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Research Article

Increase in BMI from 1.5 to 3 Years of Age is a Risk for Cardiometabolic Disease

Osamu Arisaka, MD, PhD1, Go Ichikawa, MD, PhD1, Satomi Koyama, MD, PhD1, Toshimi Sairenchi, PhD2
1Department of Pediatrics, Dokkyo Medical University, Mibu, Tochigi-ken, 321-0293 Japan
2Public Health, Dokkyo Medical University, Mibu, Tochigi-ken, 321-0293 Japan

*Corresponding author  Dr. Osamu Arisaka, MD, PhD, Department of Pediatrics, Dokkyo Medical Universuty, Mibu, Tochigi-ken, 321-0293 Japan. Tel: +81282861111; Fax: +81282867521; Email: arisaka@dokkyomed.ac.jp

Submitted09-06-2015 Accepted: 09-14-2015 Published: 10-01-2015

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Article


Abstract

Background

Changes of body composition related to excessive weight gain during infancy may play a pivotal role in the development of future cardiometabolic risk. Therefore, we elucidated whether overweight/obesity related cardiometabolic risk factors at 12 years of age could be estimated based on changes of body mass index (BMI) at 1.5 to 3 years of age, because 1.5 years and 3
years health check of infants were routinely conducted in Japan.

Methods

A total of 217 children in the birth cohort were enrolled in the study. We used Fisher’s exact test to evaluate whether increases
in BMI from 1.5 to 3 years of age were associated with the increased risk of higher atherogenic index (≥ 2.5) or elevated blood pressure (≥125 or 70 mmHg) at 12 years of age.

Results

The proportion of elevated blood pressure in the increased BMI infants was higher than the decreased BMI male subjects (16.7% vs 2.4%, p<0.05). On the other hand, among females the proportion of high atherogenic index in the increased BMI subjects was higher than in the decreased BMI subjects (13.4% vs 0, p<0.05).

Conclusions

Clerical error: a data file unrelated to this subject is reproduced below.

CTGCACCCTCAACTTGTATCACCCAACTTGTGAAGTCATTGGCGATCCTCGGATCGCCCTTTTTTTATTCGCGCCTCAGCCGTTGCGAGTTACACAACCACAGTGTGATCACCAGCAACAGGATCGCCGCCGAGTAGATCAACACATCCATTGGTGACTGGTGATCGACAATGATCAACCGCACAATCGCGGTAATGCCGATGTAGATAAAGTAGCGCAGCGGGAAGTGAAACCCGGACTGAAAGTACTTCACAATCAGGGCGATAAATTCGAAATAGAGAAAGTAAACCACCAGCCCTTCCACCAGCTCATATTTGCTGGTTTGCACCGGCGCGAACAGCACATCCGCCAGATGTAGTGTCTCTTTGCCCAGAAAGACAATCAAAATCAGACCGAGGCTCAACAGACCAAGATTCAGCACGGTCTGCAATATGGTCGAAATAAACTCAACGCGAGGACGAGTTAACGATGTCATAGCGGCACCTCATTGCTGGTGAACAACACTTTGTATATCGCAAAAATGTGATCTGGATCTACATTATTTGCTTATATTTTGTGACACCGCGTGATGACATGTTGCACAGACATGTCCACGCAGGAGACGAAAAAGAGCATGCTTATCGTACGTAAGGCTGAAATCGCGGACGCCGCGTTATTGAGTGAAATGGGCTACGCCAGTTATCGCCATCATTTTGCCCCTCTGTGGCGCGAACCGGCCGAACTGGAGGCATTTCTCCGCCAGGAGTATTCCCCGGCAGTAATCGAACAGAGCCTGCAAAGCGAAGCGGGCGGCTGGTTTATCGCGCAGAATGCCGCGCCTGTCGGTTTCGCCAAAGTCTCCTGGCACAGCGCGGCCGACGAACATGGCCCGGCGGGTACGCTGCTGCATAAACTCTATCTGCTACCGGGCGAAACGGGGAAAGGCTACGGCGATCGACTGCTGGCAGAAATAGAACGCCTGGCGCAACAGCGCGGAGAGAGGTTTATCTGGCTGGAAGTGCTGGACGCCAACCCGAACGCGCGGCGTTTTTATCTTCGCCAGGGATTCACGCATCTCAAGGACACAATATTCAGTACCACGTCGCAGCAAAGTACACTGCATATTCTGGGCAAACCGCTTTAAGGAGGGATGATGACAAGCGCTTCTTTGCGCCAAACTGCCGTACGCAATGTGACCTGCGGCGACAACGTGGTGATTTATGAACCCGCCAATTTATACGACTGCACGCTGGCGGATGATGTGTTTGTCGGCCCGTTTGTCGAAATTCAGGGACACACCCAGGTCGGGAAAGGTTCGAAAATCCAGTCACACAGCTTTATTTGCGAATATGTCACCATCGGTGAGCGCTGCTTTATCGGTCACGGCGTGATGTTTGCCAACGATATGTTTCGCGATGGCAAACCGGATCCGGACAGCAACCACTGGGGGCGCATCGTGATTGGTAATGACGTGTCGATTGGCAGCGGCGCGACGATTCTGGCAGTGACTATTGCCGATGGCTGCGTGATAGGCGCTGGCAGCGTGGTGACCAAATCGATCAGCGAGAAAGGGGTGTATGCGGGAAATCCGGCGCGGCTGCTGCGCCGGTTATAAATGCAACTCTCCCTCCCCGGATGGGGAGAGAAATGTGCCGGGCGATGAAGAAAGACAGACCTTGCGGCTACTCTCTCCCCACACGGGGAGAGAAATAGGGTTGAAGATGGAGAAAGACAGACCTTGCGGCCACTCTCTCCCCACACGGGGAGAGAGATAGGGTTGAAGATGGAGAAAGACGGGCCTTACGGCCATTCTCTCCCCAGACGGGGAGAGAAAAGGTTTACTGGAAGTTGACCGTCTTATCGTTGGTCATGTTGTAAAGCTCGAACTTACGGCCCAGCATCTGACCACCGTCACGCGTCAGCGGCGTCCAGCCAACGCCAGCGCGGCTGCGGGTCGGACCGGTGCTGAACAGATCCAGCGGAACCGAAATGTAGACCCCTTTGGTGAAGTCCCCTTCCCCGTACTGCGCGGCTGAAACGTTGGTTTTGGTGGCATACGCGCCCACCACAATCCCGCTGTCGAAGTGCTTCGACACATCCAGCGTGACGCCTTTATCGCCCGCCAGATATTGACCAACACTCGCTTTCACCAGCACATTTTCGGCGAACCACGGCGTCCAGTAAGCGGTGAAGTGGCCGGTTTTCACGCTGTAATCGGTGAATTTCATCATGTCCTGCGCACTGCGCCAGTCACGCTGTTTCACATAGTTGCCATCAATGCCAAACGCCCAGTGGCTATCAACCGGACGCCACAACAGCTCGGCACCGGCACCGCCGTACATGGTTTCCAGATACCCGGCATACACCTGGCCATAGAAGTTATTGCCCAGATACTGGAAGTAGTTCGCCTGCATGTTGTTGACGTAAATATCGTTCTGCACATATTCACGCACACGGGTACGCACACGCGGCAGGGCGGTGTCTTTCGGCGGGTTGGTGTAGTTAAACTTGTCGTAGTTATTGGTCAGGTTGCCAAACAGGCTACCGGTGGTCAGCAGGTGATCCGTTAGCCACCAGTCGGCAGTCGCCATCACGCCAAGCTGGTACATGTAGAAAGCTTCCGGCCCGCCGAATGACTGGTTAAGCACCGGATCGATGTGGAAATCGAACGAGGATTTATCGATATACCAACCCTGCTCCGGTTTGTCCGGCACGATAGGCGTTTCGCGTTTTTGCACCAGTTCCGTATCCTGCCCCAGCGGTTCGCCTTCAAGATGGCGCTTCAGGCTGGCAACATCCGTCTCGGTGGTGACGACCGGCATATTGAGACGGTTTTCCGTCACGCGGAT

It was clarified that an increase of BMI from 1.5 to 3 years of age increased cardiometabolic risk at 12 years of age. These at-risk children should be given appropriate instructions to improve their lifestyle to avoid further increases of their BMI.

Keywords: Adiposity Rebound; Obesity/Overweight; Cardiometabolic Risk Factor; Infancy

Introduction

Excessive weight gain in early childhood has been considered to lead to adult obesity- related morbidity and mortality [1-3]. The age of adiposity rebound (AR) is defined as the time at which the BMI (body mass index) starts to increase after infancy and is thought to be an indicator of later obesity [4]. In a birth cohort, we recently demonstrated that children with an earlier AR (< 4 years of age) were associated with a lipoprotein phenotype representative of insulin resistance and increased blood pressure [5].

The age of AR onset is estimated retrospectively, by identifying the age with the lowest BMI after repeated measurements of BMI over the course of early childhood. Due to the complexity of this method, some have suggested that it is not practical to use AR in the estimation of future obesity-related risk. We elucidated whether the cardiometabolic risk factors at 12 years of age could be estimated based on changes of BMI in children at 1.5 to 3 years of age. We examined children at 1.5 to 3 years of age because the BMI data for these children could be obtained during the health check of infants conducted by the Ministry of Health, Labour and Welfare in Japan.

Methods

All 217 children born in F town in Tochigi prefecture in Japan between 1995 and 1996 were enrolled prospectively in the study. The population of this town is 18 000, with one-half of the people working as farmers and one-half commuting to nearby large cities. The town has 4 elementary schools and 2 junior high schools. All of the children in the study were followed up with infant health checks at a health center during the preschool period, and data were stored at a regional health center. During the school-age period, children underwent an annual physical examination at school, and the resulting data were also kept at the regional health center. At 12 years of age, all the high school children underwent a blood examination. The formula for BMI is weight in kilograms divided by height in meters squared.

When we evaluated the physical constitution of our subjects aged 1.5 years based on the standard value of Japanese children, it was found that 6 (5%) out of the 113 male child subjects exhibited BMI of the 95th percentile or higher, and 10 subjects (9%) exhibited BMI of the 85th - 95th percentile. Furthermore, 5 (5%) out of 102 female child subjects exhibited BMI of the 95th percentile or higher, and 8 subjects (8%) exhibited BMI of the 85th - 95th percentile. Thus, the proportion of our 1.5-yearold subjects who exhibited obesity and were overweight was average for Japanese children [6].